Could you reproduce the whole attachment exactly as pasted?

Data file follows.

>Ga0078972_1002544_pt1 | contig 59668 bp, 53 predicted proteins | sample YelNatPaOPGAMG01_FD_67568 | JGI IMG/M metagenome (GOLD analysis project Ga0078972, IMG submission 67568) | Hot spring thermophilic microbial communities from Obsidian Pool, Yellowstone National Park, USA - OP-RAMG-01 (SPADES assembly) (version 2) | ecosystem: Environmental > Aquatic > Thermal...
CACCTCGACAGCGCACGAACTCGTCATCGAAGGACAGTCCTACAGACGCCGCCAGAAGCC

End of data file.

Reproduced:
>Ga0078972_1002544_pt1 | contig 59668 bp, 53 predicted proteins | sample YelNatPaOPGAMG01_FD_67568 | JGI IMG/M metagenome (GOLD analysis project Ga0078972, IMG submission 67568) | Hot spring thermophilic microbial communities from Obsidian Pool, Yellowstone National Park, USA - OP-RAMG-01 (SPADES assembly) (version 2) | ecosystem: Environmental > Aquatic > Thermal...
CACCTCGACAGCGCACGAACTCGTCATCGAAGGACAGTCCTACAGACGCCGCCAGAAGCC